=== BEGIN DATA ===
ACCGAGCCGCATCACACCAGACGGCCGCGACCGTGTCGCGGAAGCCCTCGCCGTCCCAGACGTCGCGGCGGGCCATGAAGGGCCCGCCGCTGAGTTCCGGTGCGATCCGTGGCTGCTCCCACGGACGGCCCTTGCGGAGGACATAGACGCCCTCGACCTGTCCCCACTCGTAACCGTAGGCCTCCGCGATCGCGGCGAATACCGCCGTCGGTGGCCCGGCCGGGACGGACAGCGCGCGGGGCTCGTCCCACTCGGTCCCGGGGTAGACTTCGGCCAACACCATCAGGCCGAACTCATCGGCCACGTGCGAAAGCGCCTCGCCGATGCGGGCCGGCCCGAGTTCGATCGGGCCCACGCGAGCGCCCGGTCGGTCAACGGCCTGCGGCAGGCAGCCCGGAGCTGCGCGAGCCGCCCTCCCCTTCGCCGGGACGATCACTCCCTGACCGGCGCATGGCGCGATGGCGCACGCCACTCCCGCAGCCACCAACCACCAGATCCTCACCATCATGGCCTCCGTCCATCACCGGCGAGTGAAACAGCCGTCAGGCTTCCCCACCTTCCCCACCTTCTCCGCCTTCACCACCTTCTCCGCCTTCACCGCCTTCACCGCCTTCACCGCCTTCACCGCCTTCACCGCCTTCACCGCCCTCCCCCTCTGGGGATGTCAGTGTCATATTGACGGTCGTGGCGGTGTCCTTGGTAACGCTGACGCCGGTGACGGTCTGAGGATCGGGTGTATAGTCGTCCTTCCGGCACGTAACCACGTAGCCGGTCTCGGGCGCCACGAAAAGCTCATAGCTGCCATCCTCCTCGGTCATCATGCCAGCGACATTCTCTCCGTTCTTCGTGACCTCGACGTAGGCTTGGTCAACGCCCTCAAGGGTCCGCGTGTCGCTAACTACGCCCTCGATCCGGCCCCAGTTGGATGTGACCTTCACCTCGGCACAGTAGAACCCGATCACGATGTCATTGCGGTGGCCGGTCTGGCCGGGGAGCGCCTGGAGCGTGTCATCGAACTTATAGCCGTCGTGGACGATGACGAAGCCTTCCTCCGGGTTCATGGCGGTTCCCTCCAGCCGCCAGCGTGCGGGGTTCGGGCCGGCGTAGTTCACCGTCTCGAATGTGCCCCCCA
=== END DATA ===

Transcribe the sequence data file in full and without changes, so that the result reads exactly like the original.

ACCGAGCCGCATCACACCAGACGGCCGCGACCGTGTCGCGGAAGCCCTCGCCGTCCCAGACGTCGCGGCGGGCCATGAAGGGCCCGCCGCTGAGTTCCGGTGCGATCCGTGGCTGCTCCCACGGACGGCCCTTGCGGAGGACATAGACGCCCTCGACCTGTCCCCACTCGTAACCGTAGGCCTCCGCGATCGCGGCGAATACCGCCGTCGGTGGCCCGGCCGGGACGGACAGCGCGCGGGGCTCGTCCCACTCGGTCCCGGGGTAGACTTCGGCCAACACCATCAGGCCGAACTCATCGGCCACGTGCGAAAGCGCCTCGCCGATGCGGGCCGGCCCGAGTTCGATCGGGCCCACGCGAGCGCCCGGTCGGTCAACGGCCTGCGGCAGGCAGCCCGGAGCTGCGCGAGCCGCCCTCCCCTTCGCCGGGACGATCACTCCCTGACCGGCGCATGGCGCGATGGCGCACGCCACTCCCGCAGCCACCAACCACCAGATCCTCACCATCATGGCCTCCGTCCATCACCGGCGAGTGAAACAGCCGTCAGGCTTCCCCACCTTCCCCACCTTCTCCGCCTTCACCACCTTCTCCGCCTTCACCGCCTTCACCGCCTTCACCGCCTTCACCGCCTTCACCGCCTTCACCGCCCTCCCCCTCTGGGGATGTCAGTGTCATATTGACGGTCGTGGCGGTGTCCTTGGTAACGCTGACGCCGGTGACGGTCTGAGGATCGGGTGTATAGTCGTCCTTCCGGCACGTAACCACGTAGCCGGTCTCGGGCGCCACGAAAAGCTCATAGCTGCCATCCTCCTCGGTCATCATGCCAGCGACATTCTCTCCGTTCTTCGTGACCTCGACGTAGGCTTGGTCAACGCCCTCAAGGGTCCGCGTGTCGCTAACTACGCCCTCGATCCGGCCCCAGTTGGATGTGACCTTCACCTCGGCACAGTAGAACCCGATCACGATGTCATTGCGGTGGCCGGTCTGGCCGGGGAGCGCCTGGAGCGTGTCATCGAACTTATAGCCGTCGTGGACGATGACGAAGCCTTCCTCCGGGTTCATGGCGGTTCCCTCCAGCCGCCAGCGTGCGGGGTTCGGGCCGGCGTAGTTCACCGTCTCGAATGTGCCCCCCA